The i7-3820 is particularly intriguing because of its sub-$300 retail price -- far less than other chips in the series. For instance, the Core i7-3960X has an MSRP of $999 and sells for more like $1,049, while the i7-3930K has an MSRP of $583 and is fetching $599 at e-tail. Both are six-core CPUs operating over 3GHz with massive 15MB and 12MB L3 caches.
At roughly half the price of the 3930K, we expected Intel to butcher the i7-3820, and while that's partially true, the 3820 remains an impressive specimen with four cores operating at 3.6GHz, a 10MB L3 cache and HyperThreading support. Compared to the similarly priced i7-2600K, the 3820 offers additional L3 cache, support for PCI Express 3.0, quad-channel memory and a platform that will take as much as 32GB of system memory.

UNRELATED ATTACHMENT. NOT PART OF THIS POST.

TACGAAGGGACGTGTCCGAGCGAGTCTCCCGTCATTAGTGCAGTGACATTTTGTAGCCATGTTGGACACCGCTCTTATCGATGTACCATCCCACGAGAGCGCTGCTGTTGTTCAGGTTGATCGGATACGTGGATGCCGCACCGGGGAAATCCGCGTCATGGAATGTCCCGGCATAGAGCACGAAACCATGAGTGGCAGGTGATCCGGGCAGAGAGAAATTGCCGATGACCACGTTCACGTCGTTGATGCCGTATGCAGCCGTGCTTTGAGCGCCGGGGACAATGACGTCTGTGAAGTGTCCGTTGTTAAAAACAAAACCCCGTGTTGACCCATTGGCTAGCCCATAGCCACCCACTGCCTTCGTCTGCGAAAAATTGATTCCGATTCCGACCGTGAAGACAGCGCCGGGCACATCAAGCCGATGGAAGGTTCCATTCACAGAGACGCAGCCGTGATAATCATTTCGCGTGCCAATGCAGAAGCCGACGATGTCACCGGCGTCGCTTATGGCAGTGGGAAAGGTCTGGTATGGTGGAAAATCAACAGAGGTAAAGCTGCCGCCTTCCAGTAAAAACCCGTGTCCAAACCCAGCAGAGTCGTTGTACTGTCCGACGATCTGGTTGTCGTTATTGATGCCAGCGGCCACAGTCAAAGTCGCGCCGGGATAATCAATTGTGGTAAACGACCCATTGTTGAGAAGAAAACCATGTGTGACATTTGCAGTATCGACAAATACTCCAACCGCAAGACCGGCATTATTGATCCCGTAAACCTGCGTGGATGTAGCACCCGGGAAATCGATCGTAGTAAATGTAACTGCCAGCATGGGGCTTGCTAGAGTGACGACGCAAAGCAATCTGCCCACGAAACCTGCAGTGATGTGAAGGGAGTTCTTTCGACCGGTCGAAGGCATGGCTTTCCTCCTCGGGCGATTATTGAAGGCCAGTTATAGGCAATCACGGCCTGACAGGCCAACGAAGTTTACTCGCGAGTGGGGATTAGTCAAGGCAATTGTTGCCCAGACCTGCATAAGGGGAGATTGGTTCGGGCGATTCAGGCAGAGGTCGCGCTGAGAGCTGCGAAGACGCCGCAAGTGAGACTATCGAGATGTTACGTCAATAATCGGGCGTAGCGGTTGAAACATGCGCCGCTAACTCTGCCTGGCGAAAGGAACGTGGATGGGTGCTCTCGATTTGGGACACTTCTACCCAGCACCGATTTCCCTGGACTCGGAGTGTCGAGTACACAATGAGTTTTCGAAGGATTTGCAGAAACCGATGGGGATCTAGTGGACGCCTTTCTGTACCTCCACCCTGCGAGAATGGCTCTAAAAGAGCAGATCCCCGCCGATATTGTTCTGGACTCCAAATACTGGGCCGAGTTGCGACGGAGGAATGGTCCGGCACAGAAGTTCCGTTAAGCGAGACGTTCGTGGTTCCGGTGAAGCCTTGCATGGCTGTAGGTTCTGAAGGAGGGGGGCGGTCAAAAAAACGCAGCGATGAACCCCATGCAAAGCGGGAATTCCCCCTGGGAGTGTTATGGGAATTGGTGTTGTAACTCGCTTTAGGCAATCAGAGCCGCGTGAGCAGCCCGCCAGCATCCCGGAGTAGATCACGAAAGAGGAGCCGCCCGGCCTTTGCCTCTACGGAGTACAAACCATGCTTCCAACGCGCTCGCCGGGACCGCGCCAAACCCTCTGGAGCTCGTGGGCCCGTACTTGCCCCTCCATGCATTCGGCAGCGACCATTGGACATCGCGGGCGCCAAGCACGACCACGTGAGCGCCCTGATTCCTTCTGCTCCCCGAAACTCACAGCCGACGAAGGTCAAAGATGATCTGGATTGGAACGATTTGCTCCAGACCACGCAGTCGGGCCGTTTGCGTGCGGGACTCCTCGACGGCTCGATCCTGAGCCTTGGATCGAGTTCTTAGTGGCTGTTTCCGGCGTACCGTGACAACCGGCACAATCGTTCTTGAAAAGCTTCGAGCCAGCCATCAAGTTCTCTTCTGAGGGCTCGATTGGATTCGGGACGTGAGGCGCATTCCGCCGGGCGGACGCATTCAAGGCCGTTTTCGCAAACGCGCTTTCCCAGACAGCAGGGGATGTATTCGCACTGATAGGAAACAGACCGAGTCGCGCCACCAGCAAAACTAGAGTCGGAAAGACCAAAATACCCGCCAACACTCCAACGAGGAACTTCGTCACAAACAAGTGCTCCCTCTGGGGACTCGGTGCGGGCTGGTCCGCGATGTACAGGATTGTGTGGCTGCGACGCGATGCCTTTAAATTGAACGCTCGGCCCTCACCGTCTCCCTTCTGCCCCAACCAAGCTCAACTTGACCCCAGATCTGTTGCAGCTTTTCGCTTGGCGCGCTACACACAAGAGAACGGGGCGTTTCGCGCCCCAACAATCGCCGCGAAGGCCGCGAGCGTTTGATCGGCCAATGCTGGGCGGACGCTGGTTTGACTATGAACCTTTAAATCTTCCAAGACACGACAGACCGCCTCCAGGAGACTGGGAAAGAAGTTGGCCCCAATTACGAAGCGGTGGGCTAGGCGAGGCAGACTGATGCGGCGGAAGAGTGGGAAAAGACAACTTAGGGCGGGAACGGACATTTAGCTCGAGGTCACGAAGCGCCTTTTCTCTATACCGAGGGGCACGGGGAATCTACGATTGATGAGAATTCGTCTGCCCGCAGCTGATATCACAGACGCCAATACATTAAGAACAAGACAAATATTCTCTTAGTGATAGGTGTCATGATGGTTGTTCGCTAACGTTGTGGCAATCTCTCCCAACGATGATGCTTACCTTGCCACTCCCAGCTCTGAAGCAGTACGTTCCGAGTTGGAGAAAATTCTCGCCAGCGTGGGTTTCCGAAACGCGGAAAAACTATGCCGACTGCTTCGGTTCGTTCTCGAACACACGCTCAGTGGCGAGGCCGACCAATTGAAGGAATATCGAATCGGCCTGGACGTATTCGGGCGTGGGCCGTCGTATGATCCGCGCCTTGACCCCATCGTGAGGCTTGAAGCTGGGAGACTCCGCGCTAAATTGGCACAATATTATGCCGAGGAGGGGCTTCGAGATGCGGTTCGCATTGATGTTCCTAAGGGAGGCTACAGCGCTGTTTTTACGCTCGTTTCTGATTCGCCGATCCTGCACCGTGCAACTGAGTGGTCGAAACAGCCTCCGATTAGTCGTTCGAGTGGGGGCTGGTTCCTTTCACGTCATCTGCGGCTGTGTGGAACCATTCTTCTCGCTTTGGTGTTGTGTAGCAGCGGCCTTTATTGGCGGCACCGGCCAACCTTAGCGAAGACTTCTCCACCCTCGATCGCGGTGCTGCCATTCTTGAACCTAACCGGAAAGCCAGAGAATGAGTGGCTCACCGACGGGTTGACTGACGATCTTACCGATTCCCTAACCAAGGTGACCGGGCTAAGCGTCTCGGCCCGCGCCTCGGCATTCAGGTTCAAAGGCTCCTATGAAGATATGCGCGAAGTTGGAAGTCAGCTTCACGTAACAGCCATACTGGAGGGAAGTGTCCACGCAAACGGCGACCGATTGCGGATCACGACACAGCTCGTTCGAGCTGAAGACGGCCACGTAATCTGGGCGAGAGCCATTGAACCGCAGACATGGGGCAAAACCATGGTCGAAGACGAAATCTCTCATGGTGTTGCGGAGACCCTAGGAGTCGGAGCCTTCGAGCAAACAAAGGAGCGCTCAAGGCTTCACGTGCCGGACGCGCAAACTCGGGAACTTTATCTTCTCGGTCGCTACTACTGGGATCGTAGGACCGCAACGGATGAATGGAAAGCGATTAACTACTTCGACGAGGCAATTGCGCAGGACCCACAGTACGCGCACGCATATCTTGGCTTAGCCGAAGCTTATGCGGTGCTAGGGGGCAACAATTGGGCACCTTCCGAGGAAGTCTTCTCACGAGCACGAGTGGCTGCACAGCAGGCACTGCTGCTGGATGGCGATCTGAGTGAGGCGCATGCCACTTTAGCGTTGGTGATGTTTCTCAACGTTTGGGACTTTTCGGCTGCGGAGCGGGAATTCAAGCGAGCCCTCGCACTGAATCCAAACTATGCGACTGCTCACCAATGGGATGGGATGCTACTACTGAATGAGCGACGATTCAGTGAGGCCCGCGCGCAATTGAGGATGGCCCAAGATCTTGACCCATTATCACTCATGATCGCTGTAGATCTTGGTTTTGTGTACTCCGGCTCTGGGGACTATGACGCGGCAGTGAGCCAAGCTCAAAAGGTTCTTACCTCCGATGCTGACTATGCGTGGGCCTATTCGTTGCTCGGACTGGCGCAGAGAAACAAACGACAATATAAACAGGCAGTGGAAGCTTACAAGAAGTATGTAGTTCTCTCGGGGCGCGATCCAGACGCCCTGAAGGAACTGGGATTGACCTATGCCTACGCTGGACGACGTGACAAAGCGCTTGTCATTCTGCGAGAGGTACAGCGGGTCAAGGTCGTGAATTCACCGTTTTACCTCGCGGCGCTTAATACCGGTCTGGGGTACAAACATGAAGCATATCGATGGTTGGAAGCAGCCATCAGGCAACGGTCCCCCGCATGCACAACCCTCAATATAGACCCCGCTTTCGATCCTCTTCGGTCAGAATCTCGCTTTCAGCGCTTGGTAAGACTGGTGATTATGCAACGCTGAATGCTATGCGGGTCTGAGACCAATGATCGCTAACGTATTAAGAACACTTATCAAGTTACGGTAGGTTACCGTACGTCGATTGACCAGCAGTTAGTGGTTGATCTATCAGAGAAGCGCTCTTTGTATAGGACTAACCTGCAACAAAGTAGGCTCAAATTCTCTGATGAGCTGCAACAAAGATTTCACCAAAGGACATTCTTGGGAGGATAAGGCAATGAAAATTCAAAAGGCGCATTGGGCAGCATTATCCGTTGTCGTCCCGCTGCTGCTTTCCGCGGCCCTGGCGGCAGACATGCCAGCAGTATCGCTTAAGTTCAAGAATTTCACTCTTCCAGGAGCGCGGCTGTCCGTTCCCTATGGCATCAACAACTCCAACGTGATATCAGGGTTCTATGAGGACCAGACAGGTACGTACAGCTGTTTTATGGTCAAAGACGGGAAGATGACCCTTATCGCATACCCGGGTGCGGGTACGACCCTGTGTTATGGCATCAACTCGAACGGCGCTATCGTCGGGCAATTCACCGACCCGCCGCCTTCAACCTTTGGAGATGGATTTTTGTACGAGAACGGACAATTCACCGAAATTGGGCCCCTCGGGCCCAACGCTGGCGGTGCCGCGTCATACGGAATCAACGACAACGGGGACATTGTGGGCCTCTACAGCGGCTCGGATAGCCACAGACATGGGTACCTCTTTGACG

Although LGA2011 features some new tricks absent on LGA1155, we're disappointed in the chipset support. The X79 is rather lackluster and has nothing new to offer over Z68. Still, the raw power of SB-E is its strongest selling point and we're keen to see how the affordable variant performs and how it compares to the very popular Core i7-2600K.
Some have anticipated the i7-3820 will be in somewhat of an awkward position in terms of pricing. Although processors command a similar rate, the platform behind the i7-3820 is considerably pricier than the 2600K's. Whereas Z68 motherboards can be had for less than $100, basic X79 boards start at $200, and most cost around $230.
Additionally, the i7-3820 supports quad-channel memory meaning users will be compelled to purchase four modules rather than just two. Core i7-3820 owners might pay up to $200 more for the same performance as folks who opt for the i7-2600K, which doesn't make sense unless you need the extra PCI Express bandwidth or the larger memory capacity -- or so it appears on paper. Let's see what the tests have to say.